Watch this 30-second video explaining how Ranked Choice Voting works.
Big changes are coming to the NYC election process. Are voters ready?
Starting in 2021, New York City voters will use a process called Ranked Choice Voting (RCV) for local primary and special elections for Mayor, Comptroller, Borough President, and City Council.
RCV is not a new system. It is used in countries worldwide and in some United States municipalities in states such as Colorado, Florida, Massachusetts, Michigan, Minnesota, Maryland, and more. Even New York has used a form of RCV for Board of Education elections in past years.
The first election under the new rules to use RCV will be the February 2 special election in Council District 24. Voters in Kew Gardens Hills, Fresh Meadows, Hillcrest, Jamaica Estates, Briarwood, and part of Jamaica will be choosing a replacement to finish ex-Councilmember Rory Lancman’s term. Lancman left the Council to work in Governor Andrew Cuomo’s administration as the state’s first Special Counsel for Ratepayer Protection.
To ensure full voter participation in the election, Agudath Israel of America is working to educate voters on RCV.
How the system works now
Under the traditional voting system, a voter sees a choice of candidates for an office and casts a ballot for one person. The votes are counted, and the candidate who earned the most votes wins the election. However, that person may not have won a majority of the vote.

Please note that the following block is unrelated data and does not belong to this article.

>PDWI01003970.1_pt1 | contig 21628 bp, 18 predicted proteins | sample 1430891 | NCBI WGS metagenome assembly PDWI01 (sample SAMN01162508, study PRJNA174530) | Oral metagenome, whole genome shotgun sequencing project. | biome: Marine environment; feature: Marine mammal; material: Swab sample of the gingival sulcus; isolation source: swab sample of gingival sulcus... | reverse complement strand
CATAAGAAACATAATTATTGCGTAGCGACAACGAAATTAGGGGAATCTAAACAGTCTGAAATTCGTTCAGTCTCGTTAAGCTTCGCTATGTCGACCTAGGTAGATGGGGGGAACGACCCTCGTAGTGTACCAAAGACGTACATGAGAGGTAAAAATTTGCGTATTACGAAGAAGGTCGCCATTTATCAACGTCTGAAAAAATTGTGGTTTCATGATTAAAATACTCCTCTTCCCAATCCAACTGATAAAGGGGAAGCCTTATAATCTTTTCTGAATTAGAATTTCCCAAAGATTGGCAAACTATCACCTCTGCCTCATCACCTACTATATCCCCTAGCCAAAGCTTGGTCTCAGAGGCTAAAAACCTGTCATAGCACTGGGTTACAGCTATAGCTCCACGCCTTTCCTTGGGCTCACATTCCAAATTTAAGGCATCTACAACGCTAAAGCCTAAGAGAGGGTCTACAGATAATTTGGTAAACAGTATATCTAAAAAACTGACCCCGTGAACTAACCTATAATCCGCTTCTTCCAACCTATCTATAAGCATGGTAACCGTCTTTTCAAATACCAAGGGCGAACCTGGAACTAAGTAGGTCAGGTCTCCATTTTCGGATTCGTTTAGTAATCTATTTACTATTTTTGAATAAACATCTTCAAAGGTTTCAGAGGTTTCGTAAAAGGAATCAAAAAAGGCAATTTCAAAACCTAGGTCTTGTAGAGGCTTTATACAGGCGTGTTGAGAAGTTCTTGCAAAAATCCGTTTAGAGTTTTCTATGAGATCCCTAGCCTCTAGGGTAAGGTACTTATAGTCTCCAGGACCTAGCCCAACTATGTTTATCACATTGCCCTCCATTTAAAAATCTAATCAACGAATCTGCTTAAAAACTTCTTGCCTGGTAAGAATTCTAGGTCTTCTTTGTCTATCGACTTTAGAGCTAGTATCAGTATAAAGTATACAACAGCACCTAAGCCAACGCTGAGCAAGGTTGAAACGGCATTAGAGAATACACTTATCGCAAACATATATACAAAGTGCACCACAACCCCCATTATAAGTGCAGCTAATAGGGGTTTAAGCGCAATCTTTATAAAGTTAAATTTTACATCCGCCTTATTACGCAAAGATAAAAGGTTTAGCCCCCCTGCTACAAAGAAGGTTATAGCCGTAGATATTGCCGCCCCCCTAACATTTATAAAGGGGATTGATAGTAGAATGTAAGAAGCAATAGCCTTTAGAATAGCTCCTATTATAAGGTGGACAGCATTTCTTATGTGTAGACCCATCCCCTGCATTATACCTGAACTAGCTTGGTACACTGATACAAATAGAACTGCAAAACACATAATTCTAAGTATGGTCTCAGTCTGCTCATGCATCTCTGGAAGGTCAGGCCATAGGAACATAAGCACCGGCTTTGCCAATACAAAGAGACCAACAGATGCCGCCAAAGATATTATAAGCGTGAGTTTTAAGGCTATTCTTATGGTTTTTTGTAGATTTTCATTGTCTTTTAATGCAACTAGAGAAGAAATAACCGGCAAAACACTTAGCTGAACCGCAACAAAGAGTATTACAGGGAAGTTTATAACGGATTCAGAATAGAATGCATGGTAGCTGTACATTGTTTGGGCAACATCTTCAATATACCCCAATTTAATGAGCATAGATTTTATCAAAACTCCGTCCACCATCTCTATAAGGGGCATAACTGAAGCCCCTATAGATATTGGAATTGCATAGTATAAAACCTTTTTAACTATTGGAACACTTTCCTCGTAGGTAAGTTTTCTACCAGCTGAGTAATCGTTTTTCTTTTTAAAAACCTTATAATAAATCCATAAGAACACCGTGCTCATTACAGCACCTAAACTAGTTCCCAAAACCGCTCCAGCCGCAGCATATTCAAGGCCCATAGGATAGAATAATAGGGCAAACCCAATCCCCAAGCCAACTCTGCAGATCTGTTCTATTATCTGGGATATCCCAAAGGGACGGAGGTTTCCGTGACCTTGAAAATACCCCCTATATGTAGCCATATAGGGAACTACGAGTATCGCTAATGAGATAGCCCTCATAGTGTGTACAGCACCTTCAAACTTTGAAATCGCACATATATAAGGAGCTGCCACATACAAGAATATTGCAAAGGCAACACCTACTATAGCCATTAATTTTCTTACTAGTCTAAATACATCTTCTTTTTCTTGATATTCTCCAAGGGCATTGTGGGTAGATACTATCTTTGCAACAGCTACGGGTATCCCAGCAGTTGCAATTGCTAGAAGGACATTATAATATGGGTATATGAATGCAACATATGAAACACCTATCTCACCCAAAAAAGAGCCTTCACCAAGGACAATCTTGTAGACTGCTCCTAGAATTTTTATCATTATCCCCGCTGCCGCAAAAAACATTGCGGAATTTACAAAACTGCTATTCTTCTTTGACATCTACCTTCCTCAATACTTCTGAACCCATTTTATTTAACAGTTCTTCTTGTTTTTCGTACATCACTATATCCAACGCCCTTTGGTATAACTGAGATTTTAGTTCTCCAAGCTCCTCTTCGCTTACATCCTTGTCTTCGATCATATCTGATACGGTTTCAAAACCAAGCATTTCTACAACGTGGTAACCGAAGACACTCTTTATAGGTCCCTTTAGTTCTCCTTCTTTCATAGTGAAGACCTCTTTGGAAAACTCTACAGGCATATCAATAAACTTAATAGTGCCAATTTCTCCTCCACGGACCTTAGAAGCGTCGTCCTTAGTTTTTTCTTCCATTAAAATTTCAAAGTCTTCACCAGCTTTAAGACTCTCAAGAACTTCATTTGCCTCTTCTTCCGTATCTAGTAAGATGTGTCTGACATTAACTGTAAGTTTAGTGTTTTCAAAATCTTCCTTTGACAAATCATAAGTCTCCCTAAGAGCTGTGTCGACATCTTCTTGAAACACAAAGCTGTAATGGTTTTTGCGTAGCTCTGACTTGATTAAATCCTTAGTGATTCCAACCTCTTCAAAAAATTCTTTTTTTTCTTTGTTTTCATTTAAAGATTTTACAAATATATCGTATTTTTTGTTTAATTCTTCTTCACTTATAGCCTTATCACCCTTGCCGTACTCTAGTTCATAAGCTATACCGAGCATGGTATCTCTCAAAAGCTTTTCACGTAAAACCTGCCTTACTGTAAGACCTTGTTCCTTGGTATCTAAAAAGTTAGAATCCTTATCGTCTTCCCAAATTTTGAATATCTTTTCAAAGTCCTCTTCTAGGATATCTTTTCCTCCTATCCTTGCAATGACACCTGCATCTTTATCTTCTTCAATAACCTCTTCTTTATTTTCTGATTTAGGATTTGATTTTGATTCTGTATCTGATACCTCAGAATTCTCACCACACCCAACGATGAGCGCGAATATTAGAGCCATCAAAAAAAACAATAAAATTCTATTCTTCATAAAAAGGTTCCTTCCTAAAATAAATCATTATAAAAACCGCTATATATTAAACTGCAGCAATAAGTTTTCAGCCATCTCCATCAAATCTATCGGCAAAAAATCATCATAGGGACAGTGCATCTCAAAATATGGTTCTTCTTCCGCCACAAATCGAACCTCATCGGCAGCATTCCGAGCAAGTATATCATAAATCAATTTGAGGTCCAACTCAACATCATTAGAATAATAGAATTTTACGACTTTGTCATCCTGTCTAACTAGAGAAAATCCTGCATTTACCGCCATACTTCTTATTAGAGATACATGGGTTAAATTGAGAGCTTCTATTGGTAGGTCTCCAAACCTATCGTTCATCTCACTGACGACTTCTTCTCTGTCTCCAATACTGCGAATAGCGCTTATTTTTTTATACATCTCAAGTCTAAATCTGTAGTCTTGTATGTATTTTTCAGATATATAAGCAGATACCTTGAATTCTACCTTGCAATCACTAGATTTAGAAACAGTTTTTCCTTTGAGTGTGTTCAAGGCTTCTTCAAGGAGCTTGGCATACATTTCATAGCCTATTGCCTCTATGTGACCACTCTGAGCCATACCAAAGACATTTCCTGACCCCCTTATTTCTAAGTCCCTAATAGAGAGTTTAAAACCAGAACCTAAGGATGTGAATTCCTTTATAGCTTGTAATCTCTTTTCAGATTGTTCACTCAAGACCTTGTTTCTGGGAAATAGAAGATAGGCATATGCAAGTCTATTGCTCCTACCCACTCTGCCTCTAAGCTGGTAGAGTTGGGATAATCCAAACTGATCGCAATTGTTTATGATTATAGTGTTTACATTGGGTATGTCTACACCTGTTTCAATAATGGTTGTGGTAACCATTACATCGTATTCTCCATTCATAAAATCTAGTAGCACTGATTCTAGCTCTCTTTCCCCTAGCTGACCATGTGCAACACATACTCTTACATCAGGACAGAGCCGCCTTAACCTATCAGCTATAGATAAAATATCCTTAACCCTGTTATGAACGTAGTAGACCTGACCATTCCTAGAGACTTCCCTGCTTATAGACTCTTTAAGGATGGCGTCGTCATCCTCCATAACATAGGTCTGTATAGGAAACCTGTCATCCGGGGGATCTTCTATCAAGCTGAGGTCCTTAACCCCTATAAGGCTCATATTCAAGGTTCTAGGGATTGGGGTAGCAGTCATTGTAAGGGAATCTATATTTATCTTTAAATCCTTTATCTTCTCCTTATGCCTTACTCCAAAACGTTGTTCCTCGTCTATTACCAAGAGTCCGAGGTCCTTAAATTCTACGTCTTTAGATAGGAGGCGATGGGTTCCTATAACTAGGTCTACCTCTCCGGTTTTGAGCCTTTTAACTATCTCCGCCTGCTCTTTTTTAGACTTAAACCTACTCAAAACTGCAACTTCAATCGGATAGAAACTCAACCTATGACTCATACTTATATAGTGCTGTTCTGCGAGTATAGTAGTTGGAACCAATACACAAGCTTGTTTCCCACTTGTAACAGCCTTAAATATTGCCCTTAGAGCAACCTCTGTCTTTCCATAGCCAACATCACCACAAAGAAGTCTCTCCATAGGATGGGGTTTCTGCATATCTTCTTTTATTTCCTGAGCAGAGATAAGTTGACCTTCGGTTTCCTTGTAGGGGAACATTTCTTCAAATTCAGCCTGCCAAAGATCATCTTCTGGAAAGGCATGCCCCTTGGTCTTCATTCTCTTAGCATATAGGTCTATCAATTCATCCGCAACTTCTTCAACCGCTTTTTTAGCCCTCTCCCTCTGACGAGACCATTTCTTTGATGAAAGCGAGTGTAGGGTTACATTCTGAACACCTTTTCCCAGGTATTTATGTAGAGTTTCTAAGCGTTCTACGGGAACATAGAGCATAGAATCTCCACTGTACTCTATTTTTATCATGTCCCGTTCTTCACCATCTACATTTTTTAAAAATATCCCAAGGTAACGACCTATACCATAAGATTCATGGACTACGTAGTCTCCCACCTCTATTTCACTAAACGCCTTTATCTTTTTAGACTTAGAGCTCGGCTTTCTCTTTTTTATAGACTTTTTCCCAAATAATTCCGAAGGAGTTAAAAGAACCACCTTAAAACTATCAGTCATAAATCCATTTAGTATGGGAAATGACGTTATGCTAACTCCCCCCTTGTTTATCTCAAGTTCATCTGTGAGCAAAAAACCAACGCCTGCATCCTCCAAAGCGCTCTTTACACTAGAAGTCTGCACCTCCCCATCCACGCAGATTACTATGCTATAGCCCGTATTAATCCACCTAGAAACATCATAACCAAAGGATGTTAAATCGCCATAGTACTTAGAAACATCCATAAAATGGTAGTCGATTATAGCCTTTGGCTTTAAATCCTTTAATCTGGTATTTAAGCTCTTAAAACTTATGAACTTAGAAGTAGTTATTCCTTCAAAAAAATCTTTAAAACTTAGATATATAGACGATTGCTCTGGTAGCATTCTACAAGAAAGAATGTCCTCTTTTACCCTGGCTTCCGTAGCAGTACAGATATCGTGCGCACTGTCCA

For example, if five people run for mayor, the results could look like this:
While Candidate 1 won the most votes, he or she does not have a majority of the votes cast, meaning more than 50%. The more candidates that run, the more likely that the winner will NOT have a majority. This is relevant because in some elections a candidate is required to receive a majority (50% +1) of the votes to win, if this does not occur a runoff election is held.
How RCV works
With RCV, voters rank up to five candidates on the ballot. They assign their preferred candidate the number 1, their next favorite number 2, and so on up to five choices. The ranking process is fairly intuitive; people naturally rank their choices all the time, whether they’re discussing an election or deciding what to eat for dinner.